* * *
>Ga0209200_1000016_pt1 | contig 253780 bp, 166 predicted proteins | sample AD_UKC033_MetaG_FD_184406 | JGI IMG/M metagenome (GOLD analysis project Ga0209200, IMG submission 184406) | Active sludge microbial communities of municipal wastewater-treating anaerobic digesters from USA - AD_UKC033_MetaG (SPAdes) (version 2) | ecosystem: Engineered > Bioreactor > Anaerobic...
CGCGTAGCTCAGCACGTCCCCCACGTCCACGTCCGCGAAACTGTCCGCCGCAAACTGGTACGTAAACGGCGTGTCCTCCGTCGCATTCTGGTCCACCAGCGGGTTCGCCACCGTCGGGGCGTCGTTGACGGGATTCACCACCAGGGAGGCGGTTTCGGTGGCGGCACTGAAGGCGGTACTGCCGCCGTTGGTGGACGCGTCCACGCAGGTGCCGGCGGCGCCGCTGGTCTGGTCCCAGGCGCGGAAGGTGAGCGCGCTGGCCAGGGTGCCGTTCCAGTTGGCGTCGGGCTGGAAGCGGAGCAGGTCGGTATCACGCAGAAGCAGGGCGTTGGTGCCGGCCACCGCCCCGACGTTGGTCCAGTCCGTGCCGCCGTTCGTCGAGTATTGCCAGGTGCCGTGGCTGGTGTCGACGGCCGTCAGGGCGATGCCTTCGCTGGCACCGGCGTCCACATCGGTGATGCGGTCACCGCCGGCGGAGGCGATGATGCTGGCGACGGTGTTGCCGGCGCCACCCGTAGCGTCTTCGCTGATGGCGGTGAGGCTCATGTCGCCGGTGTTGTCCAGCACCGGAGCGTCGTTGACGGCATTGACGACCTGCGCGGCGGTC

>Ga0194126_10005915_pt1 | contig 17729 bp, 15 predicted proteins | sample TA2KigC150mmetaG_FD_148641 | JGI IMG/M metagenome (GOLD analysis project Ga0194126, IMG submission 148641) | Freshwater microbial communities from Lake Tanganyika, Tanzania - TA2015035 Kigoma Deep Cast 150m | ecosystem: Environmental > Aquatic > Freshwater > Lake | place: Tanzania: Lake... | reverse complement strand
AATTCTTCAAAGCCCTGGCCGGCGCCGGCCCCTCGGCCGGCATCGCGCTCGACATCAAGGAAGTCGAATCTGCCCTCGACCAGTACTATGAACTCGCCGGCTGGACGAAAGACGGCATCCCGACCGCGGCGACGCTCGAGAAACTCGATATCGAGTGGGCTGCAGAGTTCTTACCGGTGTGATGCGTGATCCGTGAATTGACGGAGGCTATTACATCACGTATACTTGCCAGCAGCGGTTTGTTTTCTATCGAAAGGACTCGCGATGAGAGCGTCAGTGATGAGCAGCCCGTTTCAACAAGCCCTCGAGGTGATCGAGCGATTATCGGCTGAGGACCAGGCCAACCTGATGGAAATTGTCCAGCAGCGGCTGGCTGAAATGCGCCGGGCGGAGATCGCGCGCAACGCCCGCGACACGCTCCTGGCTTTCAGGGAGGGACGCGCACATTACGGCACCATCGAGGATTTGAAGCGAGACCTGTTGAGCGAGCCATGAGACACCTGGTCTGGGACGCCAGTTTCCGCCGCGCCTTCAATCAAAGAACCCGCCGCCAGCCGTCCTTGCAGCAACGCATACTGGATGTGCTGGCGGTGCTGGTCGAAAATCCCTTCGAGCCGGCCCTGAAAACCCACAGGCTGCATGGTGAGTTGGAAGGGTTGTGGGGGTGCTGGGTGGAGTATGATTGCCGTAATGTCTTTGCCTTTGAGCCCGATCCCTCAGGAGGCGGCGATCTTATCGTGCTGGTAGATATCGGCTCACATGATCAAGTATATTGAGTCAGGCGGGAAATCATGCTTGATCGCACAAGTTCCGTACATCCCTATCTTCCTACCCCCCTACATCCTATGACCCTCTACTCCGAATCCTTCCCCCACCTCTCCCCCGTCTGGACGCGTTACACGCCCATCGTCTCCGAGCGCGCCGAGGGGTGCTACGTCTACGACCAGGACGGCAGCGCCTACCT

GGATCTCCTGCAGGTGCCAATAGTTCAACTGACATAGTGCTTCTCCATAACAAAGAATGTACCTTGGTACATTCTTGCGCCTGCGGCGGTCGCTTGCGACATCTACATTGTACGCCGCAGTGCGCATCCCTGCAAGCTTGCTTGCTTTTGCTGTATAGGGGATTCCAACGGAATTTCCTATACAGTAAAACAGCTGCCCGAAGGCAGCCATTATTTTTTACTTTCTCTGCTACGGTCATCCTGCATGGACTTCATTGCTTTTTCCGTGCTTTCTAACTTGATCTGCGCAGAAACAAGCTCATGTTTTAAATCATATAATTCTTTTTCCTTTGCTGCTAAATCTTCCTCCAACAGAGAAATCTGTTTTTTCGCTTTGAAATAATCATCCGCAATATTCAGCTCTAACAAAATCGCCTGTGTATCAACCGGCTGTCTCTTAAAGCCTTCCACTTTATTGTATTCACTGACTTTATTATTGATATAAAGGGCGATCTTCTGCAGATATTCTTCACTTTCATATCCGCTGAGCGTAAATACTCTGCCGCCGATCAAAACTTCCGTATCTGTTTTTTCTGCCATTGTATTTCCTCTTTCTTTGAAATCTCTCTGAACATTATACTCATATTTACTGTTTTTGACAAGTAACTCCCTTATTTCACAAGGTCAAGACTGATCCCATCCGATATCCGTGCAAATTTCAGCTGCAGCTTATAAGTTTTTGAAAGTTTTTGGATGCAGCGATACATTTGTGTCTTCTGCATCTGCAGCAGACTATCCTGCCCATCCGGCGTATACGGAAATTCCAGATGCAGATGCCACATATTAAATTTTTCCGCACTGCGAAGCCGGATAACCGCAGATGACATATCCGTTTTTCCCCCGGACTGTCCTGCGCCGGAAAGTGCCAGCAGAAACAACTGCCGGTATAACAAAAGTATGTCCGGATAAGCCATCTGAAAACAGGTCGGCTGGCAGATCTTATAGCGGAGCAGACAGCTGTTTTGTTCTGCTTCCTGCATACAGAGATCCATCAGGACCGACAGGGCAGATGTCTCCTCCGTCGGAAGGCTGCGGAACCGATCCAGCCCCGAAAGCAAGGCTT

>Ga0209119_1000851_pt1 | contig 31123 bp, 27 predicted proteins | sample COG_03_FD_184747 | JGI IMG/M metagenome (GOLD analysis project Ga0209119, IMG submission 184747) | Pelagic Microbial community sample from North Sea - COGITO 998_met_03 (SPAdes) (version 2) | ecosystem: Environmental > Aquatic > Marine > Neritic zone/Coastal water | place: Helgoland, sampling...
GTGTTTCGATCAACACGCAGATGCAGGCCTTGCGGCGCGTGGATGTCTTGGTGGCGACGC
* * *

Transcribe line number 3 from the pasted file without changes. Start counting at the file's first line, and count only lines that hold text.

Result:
>Ga0194126_10005915_pt1 | contig 17729 bp, 15 predicted proteins | sample TA2KigC150mmetaG_FD_148641 | JGI IMG/M metagenome (GOLD analysis project Ga0194126, IMG submission 148641) | Freshwater microbial communities from Lake Tanganyika, Tanzania - TA2015035 Kigoma Deep Cast 150m | ecosystem: Environmental > Aquatic > Freshwater > Lake | place: Tanzania: Lake... | reverse complement strand